Asteroid wiped out dinosaurs, acidified the sea 66 million years ago

The impact of the meteorite with Earth 66 million years ago not only caused the extinction of the dinosaurs, but also turned the oceans into acid, killing a variety of marine life.

When the 10km wide asteroid crashed to Earth 66 million years ago (an event known as Chicxulub), the dinosaurs were wiped out.

However, the exact fate of Earth’s then-diversified ocean dwellers – the stalagmites, giant sea lizards and other marine life – remains poorly understood.

New research now shows that the event that ended the dinosaur dynasty also acidified the planet’s oceans, disrupting the food chain that sustains aquatic life and leading to mass extinctions.

The study, published October 21 in the Proceedings of the National Academy of Sciences, theorized that the destructive impact of marine life during the Chicxulub event – the result of sulfur-rich rocks pouring acid rain into the ocean – as serious as the fire and fury it brought to land.

“It’s acidification instantaneously, it transforms the ecosystem for millions of years. We were shocked to find this,” said Noah Planavsky, a biologist at Yale University and one of the authors of the study. research, told the New York Times.

Asteroid wiped out dinosaurs, acidified the sea 66 million years ago
An illustration of the Chicxulub crater formed shortly after the meteorite hit the Earth. (Photo: Science Source).

The impact of the asteroid Chicxulub – named after the crater it formed around the Gulf of Mexico – sent columns of rock into Earth’s atmosphere, incinerating the planet’s forests and sending tsunami waves across the continents. ocean. But the link between the incident and the marine extinction proved less solid.

That gap haunted geographer Michael Henehan’s mind when he attended a conference in 2016 in the Netherlands that included an exploration of the cave system at Geulhemmerberg, which contains rocks from the late Cretaceous.

There he encountered a surprisingly thick layer of rock made of gray clay that formed shortly after the meteorite hit and has collected several rock samples.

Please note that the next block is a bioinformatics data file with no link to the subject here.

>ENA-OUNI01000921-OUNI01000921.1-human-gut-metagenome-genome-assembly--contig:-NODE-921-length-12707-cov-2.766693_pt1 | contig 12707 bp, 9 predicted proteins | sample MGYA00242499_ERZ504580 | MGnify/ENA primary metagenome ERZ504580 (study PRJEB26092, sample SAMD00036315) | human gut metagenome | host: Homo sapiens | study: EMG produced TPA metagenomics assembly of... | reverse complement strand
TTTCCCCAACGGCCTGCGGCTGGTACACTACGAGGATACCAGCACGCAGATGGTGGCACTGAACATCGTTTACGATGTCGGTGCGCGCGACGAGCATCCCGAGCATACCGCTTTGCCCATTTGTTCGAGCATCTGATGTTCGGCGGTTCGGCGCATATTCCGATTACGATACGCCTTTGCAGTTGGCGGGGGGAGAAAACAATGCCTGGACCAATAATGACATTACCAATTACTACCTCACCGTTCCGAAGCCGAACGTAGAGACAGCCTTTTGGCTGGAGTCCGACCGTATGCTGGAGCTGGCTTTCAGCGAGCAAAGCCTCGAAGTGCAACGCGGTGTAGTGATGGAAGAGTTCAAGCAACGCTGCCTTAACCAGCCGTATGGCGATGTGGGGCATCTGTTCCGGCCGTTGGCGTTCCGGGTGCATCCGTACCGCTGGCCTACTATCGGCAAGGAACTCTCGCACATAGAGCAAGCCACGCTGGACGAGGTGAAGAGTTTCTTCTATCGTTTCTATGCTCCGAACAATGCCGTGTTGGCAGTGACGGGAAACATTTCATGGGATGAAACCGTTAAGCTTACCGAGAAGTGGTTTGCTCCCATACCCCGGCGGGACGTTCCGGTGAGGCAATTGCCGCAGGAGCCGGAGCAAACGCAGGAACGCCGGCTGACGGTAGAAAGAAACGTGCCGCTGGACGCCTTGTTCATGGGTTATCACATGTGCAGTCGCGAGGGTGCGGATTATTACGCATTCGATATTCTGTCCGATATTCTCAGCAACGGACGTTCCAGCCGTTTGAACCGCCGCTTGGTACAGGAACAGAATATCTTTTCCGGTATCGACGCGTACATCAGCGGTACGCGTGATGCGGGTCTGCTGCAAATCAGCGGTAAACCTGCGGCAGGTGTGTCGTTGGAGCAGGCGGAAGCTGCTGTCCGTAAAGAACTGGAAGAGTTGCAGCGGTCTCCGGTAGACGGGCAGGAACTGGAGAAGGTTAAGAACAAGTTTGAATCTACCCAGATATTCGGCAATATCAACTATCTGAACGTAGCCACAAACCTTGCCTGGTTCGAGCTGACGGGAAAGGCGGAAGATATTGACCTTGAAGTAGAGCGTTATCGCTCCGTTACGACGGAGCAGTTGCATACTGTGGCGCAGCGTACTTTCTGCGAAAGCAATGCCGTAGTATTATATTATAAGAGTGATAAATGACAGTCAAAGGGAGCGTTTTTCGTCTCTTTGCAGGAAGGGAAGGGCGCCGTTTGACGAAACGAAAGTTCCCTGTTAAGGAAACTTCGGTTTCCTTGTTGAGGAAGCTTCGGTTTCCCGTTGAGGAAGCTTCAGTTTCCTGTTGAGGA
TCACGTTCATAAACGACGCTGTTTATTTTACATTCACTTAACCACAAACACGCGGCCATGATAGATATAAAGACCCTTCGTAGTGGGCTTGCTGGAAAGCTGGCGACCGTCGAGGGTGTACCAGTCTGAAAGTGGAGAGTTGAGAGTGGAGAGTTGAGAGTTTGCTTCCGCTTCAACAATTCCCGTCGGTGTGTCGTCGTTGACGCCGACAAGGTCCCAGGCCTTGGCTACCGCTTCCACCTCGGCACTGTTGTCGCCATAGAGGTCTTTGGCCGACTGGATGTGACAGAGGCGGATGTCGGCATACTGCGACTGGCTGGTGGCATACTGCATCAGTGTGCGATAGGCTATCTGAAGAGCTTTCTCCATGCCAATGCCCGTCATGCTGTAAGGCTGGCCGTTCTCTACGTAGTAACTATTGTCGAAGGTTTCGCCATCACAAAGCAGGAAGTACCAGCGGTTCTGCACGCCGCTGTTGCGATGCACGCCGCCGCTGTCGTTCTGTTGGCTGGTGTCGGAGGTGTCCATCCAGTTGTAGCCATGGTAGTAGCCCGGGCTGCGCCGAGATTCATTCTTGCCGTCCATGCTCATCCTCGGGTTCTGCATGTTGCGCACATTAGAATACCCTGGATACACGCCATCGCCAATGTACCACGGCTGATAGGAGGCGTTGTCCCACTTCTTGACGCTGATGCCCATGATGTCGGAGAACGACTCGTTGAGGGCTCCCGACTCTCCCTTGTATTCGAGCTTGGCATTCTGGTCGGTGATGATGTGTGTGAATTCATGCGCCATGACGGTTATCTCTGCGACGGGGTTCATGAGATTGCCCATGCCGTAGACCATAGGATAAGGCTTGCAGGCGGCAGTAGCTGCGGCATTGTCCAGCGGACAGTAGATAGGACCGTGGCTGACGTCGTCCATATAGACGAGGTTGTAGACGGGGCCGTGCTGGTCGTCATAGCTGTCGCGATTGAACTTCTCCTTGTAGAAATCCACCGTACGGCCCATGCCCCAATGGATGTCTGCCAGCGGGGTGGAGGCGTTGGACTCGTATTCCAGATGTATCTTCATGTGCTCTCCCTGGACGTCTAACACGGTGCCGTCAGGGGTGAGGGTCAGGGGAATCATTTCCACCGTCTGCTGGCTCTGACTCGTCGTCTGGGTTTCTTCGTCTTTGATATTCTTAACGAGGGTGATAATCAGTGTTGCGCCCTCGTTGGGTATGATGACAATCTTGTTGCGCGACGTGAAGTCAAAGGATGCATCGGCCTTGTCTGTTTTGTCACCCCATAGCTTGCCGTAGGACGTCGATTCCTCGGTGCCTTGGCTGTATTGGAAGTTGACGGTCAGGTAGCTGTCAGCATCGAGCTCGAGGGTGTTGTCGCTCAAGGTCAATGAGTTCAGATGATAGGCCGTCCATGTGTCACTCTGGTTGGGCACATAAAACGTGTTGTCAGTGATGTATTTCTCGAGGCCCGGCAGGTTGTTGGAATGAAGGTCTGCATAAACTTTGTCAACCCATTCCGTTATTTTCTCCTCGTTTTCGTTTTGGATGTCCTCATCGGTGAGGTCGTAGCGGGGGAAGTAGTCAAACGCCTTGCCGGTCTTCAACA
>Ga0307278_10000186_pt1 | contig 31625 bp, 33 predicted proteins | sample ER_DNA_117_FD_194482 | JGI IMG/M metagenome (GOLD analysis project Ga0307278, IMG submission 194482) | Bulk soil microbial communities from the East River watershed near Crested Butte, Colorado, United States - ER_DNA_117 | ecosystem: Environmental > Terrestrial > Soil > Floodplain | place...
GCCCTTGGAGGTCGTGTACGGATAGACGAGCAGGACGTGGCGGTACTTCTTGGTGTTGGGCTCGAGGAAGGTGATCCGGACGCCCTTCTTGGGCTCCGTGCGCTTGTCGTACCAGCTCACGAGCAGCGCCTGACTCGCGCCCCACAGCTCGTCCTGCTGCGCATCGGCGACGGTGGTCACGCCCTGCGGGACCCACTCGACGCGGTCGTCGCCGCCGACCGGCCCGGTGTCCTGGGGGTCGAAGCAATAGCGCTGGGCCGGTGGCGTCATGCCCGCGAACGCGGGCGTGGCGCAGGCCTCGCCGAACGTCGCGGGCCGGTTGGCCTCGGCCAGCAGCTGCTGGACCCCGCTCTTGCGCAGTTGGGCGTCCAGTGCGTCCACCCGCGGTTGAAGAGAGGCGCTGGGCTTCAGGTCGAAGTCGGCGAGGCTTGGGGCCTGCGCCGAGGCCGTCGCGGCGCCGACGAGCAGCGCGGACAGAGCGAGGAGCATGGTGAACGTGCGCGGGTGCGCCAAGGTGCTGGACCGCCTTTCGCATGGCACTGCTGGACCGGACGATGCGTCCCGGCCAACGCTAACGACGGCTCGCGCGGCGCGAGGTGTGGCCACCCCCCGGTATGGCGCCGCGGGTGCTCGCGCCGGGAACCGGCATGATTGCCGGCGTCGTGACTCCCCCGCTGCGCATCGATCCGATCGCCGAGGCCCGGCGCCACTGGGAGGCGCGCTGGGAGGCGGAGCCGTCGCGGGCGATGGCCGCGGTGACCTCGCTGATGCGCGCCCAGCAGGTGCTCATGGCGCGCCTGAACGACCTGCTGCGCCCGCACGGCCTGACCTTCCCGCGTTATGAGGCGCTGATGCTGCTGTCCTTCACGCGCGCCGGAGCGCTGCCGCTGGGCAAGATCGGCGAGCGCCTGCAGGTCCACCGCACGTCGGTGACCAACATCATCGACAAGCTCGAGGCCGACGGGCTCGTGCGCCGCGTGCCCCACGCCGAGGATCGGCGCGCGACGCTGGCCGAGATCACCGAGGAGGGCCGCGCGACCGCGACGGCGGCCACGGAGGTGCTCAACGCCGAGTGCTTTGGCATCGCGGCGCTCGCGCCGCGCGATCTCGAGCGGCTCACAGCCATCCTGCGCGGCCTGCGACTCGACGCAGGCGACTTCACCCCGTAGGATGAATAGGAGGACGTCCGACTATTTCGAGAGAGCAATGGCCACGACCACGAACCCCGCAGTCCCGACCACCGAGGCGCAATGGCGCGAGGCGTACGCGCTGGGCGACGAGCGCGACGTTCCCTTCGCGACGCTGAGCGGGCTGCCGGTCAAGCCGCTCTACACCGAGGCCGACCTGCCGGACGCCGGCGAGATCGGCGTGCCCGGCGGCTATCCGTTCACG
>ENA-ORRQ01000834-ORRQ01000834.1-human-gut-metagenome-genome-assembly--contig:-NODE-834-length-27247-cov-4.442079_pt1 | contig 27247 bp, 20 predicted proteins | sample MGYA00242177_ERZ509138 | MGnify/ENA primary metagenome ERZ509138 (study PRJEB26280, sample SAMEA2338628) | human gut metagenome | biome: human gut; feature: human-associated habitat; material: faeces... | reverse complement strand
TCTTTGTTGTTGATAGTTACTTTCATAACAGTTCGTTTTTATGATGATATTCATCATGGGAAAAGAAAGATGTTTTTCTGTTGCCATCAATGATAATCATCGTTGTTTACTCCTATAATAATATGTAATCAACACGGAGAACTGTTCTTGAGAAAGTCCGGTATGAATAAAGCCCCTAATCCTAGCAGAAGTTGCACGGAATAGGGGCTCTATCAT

Back in the lab at Yale University, Dr. Henehan, now a researcher at the GFZ Helmholtz Center in Potsdam, Germany, cleaned the rocks and found the fossilized shells of thousands of marine plankton. small species called foraminifera, or forams.

Asteroid wiped out dinosaurs, acidified the sea 66 million years ago
Foram shells, shown at 8x magnification, were collected in the Geulhemmerberg caves in the Netherlands. They provide clues to ocean acidity levels after the asteroid hit. (Photo: Michael J. Henehan).

He explained that the discovery of so many seashells is lucky because they preserve small amounts of boron, the chemical element scattered in such fossils, which in turn provides clues to the ocean’s ancient acidity levels. .

Dr. Henehan and his team measured boron and found that the relative ratios of the two elemental isotopes changed dramatically at the time of the impact.

Dr Planavsky explains that in shells like these, the ratio of boron isotopes changes as the acidity of the oceans increases. Since this ancient change happened in the first 100 to 1,000 years after the impact, it means that the oceans became acidic overnight.

The immediate acidification would wreak havoc on the organisms that form the foundation of the ecosystem, leading to problems for other organisms such as ammonites that live higher up the food chain.

This study provides evidence of what sustained the sea extinction after the asteroid impact turned things upside down. It confirmed that the asteroid triggered the extinction in the first place.

Asteroid wiped out dinosaurs, acidified the sea 66 million years ago
Sedimentary layers in the Geulhemmerberg cave, marking the transition from the Cretaceous to the Paleozoic. (Photo: Michael J. Henehan).

Around the time that the asteroids hit, intense volcanic activity caused more than 200,000 miles of lava to erupt over the course of about a million years.

For a long time, it was not clear whether the mass extinction at sea stemmed from changes caused by volcanoes or by asteroids. But since the boron shift occurs exactly at the boundary, it is clear that the asteroid has a larger impact.

“It’s very strong evidence that ocean acidification is caused by meteorites, not volcanoes,” Dr Lowery said.

Whatever the ancient events, immediate acidification and mass extinction are relevant to our modern world. According to a report from the United Nations Intergovernmental Panel on Climate Change, human emissions of carbon dioxide not only warm the planet but also acidify the oceans.

That modern acidification is happening at a rate and scale comparable to asteroid-triggered acidification, according to Dr. Planavsky. He thinks we could suffer the same consequences in the next 100 years.